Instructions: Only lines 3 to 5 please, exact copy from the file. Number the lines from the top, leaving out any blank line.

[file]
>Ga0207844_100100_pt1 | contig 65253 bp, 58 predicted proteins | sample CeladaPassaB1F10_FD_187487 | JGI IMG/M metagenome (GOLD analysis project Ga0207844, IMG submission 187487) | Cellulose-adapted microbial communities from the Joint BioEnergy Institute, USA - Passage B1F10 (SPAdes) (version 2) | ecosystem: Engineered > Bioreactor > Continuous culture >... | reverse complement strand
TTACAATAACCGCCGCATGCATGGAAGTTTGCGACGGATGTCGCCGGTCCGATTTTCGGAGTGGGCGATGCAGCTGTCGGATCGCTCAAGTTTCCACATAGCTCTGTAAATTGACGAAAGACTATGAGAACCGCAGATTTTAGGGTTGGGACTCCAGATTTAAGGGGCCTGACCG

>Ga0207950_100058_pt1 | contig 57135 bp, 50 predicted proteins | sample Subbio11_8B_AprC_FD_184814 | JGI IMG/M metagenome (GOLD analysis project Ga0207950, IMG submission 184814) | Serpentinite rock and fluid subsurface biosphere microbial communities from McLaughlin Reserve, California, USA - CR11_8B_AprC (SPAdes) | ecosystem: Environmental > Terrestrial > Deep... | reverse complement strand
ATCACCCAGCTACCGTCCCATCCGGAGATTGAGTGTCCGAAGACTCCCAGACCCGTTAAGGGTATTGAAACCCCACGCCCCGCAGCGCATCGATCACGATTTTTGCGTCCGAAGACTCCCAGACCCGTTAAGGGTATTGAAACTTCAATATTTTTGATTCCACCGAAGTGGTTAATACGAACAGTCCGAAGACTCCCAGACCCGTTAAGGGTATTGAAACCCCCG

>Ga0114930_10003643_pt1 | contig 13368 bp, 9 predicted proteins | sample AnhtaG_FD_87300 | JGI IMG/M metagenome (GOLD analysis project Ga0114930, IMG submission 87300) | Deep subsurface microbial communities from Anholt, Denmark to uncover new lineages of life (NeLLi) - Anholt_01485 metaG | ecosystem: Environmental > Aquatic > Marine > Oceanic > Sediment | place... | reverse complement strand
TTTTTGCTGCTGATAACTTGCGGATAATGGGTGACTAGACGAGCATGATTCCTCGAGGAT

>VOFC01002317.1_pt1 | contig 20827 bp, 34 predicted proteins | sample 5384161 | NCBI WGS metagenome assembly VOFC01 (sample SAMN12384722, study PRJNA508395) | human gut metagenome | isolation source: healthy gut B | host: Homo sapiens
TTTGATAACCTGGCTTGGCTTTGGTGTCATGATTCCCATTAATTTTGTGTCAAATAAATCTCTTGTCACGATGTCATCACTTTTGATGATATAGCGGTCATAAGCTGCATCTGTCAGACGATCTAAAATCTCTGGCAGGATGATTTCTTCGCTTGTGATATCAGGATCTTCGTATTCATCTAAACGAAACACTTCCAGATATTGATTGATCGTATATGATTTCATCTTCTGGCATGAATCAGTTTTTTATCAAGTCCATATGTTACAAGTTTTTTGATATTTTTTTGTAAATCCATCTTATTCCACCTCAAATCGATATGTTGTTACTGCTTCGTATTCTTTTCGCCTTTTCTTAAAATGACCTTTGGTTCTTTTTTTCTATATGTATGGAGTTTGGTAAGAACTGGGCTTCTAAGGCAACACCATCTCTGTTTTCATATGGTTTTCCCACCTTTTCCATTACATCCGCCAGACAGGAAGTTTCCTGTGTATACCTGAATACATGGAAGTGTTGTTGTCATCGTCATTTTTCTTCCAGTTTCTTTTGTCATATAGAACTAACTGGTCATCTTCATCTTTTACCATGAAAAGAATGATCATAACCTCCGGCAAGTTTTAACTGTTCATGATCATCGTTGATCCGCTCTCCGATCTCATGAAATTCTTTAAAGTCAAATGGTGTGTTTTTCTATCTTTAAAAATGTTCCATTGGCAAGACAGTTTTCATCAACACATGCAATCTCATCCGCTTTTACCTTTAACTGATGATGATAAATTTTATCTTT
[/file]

>Ga0207950_100058_pt1 | contig 57135 bp, 50 predicted proteins | sample Subbio11_8B_AprC_FD_184814 | JGI IMG/M metagenome (GOLD analysis project Ga0207950, IMG submission 184814) | Serpentinite rock and fluid subsurface biosphere microbial communities from McLaughlin Reserve, California, USA - CR11_8B_AprC (SPAdes) | ecosystem: Environmental > Terrestrial > Deep... | reverse complement strand
ATCACCCAGCTACCGTCCCATCCGGAGATTGAGTGTCCGAAGACTCCCAGACCCGTTAAGGGTATTGAAACCCCACGCCCCGCAGCGCATCGATCACGATTTTTGCGTCCGAAGACTCCCAGACCCGTTAAGGGTATTGAAACTTCAATATTTTTGATTCCACCGAAGTGGTTAATACGAACAGTCCGAAGACTCCCAGACCCGTTAAGGGTATTGAAACCCCCG

>Ga0114930_10003643_pt1 | contig 13368 bp, 9 predicted proteins | sample AnhtaG_FD_87300 | JGI IMG/M metagenome (GOLD analysis project Ga0114930, IMG submission 87300) | Deep subsurface microbial communities from Anholt, Denmark to uncover new lineages of life (NeLLi) - Anholt_01485 metaG | ecosystem: Environmental > Aquatic > Marine > Oceanic > Sediment | place... | reverse complement strand